Recent Trends in Temperature/Precipitation

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5.2.1.b

Temperature

5.2.1b ONT Recent Trends in Temperature

Climate trends in Ontario must be taken in context of the whole of Canada. The reason for this is seen below. Ontario climate is subjected to systems from north, south, east and west. See also Section 5.2.1c, Lake Simcoe Ice.

ACTIVITY 1
1. Identify the climate regions in Ontario.

This section is divided into 3 parts.
1 – Ontario as part of Canada -Temperature 1900-1998
2. – Ontario as part of Canada – Temperature – Departures from average.
3. – Only Ontario – Temperature 1971 and 2000.

Part 1 – Ontario as part of Canada -Temperature 1900-1998

The temperature maps below represent the historical data from 1990 to 1998.

Note: The grey areas have no records before 1950. The areas with x have data that is significant.

Source: Zhang et al., Environment Canada, Climate, Nature, People 2003 www.ccme.ca

The overnight lows are more significant in terms of climate change because of their impact on plant activity and human health. Warmer nights do not provide relief from the high day time temperatures. See Ecosystems. See Human Health.

ACTIVITY 2
1. What is the overall trend seen in the last century?
2. What is the most significant trend in the last 50 years?
3. Find the boundaries of Ontario. How have these trends affected Ontario to date?

The graph below represents the same data for the same time period. The wavy black line represents the average mean for all the annual data plotted.

Source: Zhang et al., Environment Canada, Climate, Nature, People 2003 www.ccme.ca

ACTIVITY 3
1. Why are there no records for “All of Canada” before 1950?
2. What is the overall trend in national annual temperatures?
3. What is the difference in Southern Canada for the last decade? Why?

2. Ontario as part of Canada – Temperature – Departures from average.

For the the tenth year in a row, Canada’s annual temperature was above normal in 2002. Canada experienced its 13th warmest year (since nationwide records began in 1948) at 0.6oC above normal.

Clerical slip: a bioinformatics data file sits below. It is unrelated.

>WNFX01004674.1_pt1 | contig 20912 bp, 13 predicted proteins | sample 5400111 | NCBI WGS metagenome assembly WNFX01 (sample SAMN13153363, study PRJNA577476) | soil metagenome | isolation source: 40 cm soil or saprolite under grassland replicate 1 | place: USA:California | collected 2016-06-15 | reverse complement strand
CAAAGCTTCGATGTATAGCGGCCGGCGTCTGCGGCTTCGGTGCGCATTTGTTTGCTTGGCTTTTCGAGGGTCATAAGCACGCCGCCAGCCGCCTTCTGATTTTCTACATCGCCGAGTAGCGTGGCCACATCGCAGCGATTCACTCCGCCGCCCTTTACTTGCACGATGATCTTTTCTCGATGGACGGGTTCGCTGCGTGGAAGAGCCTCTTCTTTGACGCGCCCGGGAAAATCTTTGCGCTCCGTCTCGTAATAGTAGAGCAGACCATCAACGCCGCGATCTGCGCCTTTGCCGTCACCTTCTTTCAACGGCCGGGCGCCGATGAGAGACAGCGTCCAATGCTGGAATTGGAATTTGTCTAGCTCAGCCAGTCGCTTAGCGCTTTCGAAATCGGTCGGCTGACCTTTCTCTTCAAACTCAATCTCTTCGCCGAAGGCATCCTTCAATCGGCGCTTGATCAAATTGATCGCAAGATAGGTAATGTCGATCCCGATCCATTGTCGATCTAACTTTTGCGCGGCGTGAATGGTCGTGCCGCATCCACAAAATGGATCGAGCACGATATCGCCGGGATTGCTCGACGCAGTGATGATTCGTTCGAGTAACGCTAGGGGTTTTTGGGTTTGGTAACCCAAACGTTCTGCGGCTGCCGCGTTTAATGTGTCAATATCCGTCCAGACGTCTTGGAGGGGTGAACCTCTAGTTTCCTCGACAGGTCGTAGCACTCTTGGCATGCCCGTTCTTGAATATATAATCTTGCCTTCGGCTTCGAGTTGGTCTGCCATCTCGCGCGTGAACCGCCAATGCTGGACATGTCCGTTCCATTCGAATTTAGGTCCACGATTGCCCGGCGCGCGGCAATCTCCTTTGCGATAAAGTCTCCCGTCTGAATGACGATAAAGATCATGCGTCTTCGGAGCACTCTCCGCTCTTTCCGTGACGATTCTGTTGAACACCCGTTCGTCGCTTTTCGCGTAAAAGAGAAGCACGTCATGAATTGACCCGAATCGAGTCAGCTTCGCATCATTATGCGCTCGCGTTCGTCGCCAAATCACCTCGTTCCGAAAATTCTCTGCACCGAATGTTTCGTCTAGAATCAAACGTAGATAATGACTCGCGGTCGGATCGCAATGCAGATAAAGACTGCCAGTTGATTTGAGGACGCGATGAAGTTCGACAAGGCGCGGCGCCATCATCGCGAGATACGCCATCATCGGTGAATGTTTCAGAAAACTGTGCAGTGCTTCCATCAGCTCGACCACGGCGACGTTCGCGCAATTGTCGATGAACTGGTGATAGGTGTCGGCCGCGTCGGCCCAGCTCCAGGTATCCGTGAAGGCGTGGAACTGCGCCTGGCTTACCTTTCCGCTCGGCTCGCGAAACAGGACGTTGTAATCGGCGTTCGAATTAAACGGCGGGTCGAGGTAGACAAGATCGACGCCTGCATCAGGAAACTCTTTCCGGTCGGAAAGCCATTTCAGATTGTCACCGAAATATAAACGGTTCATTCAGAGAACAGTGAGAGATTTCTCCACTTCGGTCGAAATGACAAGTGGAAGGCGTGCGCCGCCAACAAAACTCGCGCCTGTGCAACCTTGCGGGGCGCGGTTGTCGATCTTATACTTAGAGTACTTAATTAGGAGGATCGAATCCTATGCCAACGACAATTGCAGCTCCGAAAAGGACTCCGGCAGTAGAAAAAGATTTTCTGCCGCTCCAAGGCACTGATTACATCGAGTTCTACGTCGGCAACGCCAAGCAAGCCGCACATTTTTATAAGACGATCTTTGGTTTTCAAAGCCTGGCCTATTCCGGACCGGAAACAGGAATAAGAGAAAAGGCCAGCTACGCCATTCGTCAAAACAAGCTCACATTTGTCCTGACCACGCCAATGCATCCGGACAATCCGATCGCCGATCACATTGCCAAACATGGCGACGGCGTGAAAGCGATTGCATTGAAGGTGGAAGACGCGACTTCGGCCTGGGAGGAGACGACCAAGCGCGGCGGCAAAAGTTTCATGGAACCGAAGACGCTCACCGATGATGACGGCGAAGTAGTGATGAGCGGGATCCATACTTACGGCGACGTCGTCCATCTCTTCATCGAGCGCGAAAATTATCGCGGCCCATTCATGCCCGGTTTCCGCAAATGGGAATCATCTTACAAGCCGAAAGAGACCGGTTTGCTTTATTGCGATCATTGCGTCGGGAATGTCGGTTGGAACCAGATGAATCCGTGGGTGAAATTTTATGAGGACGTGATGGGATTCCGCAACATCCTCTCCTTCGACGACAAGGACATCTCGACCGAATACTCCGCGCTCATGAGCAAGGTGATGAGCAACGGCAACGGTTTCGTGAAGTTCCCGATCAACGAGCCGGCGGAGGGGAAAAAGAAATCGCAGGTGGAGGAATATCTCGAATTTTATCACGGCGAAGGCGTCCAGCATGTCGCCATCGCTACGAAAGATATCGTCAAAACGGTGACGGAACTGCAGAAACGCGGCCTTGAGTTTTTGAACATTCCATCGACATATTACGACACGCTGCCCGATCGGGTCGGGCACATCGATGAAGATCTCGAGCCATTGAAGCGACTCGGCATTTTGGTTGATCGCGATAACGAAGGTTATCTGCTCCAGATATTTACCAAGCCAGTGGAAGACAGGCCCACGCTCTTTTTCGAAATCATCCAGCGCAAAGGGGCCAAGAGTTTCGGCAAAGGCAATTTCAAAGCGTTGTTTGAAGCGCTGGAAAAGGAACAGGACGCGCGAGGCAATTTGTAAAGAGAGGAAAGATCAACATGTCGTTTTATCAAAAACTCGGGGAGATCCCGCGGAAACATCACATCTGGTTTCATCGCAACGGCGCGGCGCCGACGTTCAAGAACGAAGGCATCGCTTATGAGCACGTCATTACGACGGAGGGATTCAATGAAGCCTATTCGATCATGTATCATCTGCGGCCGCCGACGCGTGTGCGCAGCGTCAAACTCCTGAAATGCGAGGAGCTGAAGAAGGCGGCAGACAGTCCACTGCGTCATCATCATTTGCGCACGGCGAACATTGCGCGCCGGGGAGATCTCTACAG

The map below shows that the Yukon, the northern part of the Northwest Territories, and the islands of Nunavut were all more than 1.5oC above normal. The Great Lakes region of Ontario was the other part of the country with temperatures more than a degree above normal.

Figure 1 Temperature Departures from Normal for 2002 (Source: Environment Canada)

The consecutive seasons graph below shows that 21 of the last 22 seasons have had temperatures above normal.

Figure 2. Consecutive Seasons graph showing national temperature departures from 1985 to 2002 (Source; Environment Canada).

ACTIVITY 4
1. Find the year you were born. Which season temperatures were above normal and which were below normal that year?
2. How many total seasons are represented by the graph? How many seasons were above normal? Represent that number as a percentage of the total.

The graph below shows the annual national temperatures departures from normal.

Figure 3. Annual national temperature departures and long-term trend from 1948 to 2002. (Source: Environment Canada).

3. When did the annual national temperature last drop below normal before 2002?
4. Describe what the dotted red line represents. Estimate the numerical value for this line.

Table 1. Annual regional temperature departures, warmest ten years in the period 194-2002 (Source: Environment Canada)

Table 2. Annual regional temperature departures, coolest ten years in the period 1948-2002

(Source Environment Canada)

ACTIVITY 4 Use Tables 1 and 2 above.
1. Find the climate regions in Table 1 showing the warmest 10 years since 1948 and in Table 2 showing the coolest ten years for the same period. Construct a bar graph showing the departures from normal for this time period, with the years in chronological order, rather than in ranked order (as in Figure 5).
2. Describe any trends you notice in the graph.
3. See Section 5.1.2c Precipitation for the same period.

Part 3 Only Ontario – Temperature 1971 and 2000.

Ontario Annual Total Temperature (mm) 1971-2000.

Source: Don MacIver et al., Environment Canada 2002

ACTIVITY 5 Note: the legend begins at 4 degrees C and changes colour each degree C to a maximum of >9 degrees C.